NOM does not seem to have violated any Vermont regulation, either. As of yesterday, it had not yet registered as a lobbyist, which it would have to do if it spent more than $500 (not on the calls, but on staff time arranging for the Vermont robo-call operation), according to Kathy DeWolfe, head of the Secretary of StateÂ’s Election Division.
As to the NOM-Mormon connection, Maggie Gallagher, NOMÂ’s president, says there is none.
Â“WeÂ’re an inter-faith, secular, organization,Â” she said. We have Protestants, Mormons, Catholics, Jews, and if you know any atheists who are against same-sex marriage IÂ’d love to talk to them.Â”
Besides, she said, Â“thereÂ’s no reason why people involved in churches canÂ’t help found secular organizations. There would be nothing underhanded in any church helping to found secular or interfaith organizations.Â”
The claim that the Mormon Church did start NOM comes from Fred Karger of Californians Against Hate, which opposed the California proposition that outlawed gay marriage. On the organizationÂ’s web site, Karger wrote, Â” the Mormon church appears to have created the National Organization for MarriageÂ… as a Mormon front group, exactly as they did with a very similar organization called HawaiiÂ’s Future Today (HFT) in that state in 1995.Â”
Karger has obtained copies of letters from high-ranking Church officials which seem to demonstrate that the Church was instrumental in setting up the Hawaii group. But his most recent letter is from 1998. Gallagher said N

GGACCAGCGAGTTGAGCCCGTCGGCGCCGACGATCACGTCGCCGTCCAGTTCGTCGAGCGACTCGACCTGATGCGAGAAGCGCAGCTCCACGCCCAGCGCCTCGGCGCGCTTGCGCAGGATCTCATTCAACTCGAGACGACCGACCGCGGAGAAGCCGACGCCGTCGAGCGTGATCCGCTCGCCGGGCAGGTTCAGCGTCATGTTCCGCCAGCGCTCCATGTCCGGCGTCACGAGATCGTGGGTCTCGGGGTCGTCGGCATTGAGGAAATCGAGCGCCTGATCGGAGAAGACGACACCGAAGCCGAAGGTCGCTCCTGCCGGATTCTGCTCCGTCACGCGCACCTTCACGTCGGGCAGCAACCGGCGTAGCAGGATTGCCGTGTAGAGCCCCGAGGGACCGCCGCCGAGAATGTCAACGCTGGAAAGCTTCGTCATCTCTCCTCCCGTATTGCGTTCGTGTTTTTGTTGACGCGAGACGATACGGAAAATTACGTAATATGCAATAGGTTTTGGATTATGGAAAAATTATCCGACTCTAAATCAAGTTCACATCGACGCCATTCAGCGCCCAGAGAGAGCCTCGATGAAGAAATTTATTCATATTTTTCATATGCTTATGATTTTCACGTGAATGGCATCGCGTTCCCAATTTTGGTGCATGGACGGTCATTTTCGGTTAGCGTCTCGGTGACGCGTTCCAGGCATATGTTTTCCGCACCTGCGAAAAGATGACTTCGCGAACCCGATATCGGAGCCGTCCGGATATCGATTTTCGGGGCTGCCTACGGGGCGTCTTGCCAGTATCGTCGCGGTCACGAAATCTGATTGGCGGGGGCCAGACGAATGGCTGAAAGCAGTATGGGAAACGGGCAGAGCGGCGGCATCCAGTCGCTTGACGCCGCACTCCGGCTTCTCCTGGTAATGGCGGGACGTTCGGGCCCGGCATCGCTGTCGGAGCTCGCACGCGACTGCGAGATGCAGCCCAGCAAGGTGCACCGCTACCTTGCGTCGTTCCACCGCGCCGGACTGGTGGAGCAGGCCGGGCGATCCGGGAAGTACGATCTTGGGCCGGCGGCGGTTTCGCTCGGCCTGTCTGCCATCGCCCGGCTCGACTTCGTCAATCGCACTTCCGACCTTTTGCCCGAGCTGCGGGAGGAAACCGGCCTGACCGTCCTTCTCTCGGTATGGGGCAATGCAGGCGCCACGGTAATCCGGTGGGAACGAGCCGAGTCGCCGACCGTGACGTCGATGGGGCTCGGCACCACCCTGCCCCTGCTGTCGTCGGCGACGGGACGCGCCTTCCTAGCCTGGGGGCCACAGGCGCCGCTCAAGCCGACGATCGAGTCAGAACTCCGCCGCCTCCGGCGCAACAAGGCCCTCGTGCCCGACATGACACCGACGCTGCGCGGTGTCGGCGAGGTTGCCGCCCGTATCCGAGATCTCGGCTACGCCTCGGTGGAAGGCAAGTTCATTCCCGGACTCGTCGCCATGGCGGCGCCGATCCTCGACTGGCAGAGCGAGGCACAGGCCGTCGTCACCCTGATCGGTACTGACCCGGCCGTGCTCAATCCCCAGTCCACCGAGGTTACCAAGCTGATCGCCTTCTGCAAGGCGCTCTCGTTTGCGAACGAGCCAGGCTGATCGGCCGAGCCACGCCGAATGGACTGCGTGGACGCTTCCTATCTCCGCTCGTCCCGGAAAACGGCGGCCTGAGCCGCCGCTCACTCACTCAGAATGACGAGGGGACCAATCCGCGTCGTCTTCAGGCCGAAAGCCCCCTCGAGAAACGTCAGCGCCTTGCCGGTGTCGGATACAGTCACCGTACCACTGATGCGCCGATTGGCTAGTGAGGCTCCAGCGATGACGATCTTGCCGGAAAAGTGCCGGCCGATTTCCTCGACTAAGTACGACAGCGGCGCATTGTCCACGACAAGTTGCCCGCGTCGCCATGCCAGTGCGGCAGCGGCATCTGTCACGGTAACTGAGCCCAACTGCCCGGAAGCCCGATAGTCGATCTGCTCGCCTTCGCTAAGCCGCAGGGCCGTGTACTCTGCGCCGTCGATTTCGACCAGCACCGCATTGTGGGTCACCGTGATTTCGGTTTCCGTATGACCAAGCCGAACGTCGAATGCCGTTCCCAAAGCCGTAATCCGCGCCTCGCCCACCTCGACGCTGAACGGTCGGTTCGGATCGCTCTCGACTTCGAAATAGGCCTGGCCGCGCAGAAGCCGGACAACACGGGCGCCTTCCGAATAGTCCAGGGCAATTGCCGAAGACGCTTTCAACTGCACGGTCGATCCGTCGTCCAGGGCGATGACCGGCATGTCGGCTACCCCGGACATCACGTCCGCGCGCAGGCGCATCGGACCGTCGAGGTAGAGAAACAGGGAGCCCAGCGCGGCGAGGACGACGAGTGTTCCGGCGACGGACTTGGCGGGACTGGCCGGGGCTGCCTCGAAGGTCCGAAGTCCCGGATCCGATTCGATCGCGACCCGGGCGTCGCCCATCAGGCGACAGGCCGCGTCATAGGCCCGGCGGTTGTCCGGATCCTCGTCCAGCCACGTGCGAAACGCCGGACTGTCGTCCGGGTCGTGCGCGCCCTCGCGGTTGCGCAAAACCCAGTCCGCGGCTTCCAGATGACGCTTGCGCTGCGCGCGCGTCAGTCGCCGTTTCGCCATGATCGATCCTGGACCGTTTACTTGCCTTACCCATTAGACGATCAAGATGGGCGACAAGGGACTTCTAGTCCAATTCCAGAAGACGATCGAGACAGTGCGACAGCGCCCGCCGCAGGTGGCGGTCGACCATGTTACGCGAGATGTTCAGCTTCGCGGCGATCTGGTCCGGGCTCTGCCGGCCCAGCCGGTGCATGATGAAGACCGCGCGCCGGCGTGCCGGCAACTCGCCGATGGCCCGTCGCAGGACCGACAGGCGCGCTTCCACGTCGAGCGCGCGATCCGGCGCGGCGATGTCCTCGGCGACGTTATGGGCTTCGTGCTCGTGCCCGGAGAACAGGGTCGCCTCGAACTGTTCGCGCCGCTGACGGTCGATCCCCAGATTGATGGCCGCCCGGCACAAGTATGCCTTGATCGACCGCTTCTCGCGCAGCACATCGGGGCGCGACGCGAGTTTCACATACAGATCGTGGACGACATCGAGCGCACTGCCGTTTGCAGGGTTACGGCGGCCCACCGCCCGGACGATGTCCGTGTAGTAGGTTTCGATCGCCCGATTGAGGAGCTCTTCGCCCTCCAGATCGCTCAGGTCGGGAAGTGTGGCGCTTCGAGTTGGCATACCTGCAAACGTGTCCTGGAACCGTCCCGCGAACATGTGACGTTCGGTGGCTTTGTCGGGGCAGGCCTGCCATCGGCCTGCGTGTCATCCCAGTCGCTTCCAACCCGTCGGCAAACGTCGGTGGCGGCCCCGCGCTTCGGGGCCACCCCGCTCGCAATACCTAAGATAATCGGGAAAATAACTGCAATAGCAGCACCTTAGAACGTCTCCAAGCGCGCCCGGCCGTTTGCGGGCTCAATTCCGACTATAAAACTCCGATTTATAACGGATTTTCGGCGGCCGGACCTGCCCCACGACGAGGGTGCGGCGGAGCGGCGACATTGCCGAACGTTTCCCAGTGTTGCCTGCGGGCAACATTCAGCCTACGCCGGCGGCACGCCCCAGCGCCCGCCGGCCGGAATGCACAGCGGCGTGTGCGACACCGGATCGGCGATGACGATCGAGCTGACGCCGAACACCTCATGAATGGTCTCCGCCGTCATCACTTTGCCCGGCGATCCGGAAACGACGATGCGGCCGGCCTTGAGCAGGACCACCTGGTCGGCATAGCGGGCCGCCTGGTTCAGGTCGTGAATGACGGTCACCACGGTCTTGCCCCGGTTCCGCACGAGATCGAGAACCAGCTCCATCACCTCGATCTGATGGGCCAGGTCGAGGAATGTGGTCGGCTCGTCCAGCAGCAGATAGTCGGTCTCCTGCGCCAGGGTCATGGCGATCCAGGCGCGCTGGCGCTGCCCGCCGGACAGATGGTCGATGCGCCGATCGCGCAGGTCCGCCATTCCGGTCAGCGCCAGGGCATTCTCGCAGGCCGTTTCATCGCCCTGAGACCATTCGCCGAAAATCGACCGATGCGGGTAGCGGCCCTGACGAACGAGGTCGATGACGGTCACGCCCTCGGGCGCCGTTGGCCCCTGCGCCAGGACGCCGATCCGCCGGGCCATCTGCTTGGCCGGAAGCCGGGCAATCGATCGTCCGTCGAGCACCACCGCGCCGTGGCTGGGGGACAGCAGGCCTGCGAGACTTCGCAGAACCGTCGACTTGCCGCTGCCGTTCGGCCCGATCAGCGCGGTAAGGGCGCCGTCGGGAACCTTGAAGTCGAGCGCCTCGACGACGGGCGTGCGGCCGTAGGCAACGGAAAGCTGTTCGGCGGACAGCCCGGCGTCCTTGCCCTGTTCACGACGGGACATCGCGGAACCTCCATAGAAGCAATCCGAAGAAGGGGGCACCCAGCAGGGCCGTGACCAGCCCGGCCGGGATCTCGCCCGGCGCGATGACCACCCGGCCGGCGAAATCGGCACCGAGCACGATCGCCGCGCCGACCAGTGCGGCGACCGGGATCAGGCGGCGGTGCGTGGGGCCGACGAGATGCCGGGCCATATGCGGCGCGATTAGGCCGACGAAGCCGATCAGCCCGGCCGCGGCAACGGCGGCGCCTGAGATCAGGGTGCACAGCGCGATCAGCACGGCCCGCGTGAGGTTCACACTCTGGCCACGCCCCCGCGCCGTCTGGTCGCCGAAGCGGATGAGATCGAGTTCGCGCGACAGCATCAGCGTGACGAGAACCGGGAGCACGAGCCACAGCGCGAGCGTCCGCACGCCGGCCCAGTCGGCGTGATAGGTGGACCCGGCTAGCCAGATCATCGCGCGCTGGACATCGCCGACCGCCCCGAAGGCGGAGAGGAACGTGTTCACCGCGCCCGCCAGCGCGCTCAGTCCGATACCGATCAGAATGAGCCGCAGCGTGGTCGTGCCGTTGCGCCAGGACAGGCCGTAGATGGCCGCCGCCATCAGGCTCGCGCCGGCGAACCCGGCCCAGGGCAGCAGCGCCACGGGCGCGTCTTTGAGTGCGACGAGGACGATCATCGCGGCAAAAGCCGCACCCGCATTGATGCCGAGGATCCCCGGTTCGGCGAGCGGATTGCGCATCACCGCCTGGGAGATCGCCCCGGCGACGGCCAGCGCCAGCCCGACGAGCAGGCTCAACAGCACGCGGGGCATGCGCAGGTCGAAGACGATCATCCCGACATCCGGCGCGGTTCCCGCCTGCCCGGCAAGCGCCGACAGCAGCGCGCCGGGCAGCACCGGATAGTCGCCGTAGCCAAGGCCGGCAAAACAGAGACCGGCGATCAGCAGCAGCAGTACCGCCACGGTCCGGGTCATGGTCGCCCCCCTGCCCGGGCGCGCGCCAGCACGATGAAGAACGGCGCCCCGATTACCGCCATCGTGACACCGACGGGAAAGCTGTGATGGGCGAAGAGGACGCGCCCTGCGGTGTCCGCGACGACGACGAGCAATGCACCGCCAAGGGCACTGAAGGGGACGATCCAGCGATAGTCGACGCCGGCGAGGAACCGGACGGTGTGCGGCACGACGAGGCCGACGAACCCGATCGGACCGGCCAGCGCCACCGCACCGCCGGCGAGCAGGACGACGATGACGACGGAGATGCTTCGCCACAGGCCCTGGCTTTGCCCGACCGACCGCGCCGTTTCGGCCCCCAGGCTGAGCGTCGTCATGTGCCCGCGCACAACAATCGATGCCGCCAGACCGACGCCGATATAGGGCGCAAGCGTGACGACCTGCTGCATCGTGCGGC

was founded only two years ago. There are prominent Mormons in its hierarchy, but its chairman of the board is Robert P. George , the McCormick Professor of Jurisprudence at Princeton University, and a well-known conservative Catholic intellectual. NOM is based in Princeton.
But the similarity between the Hawaii outfit and NOM, while not conclusive proof that the Church set up NOM, at least suggests a connection. Top officials of the LDS Church have been working against gay marriage for more than a decade, and not just as individuals; the Church as an institution has been part of the effort. There seems to be little doubt that the Church and NOM worked together in California, where the Church took a leading role in campaigning for Proposition 8.
Because political robo-calls do not try to sell anything or raise money, they are not subject to the national Â“Do Not CallÂ” system coordinated by the Federal Communications Commission. But there is a voluntary National Political Do Not Contact Registry with which people can register.
Elsewhere, the Swedish Parliament approved same-sex marriage in that country by a vote of 261 to 22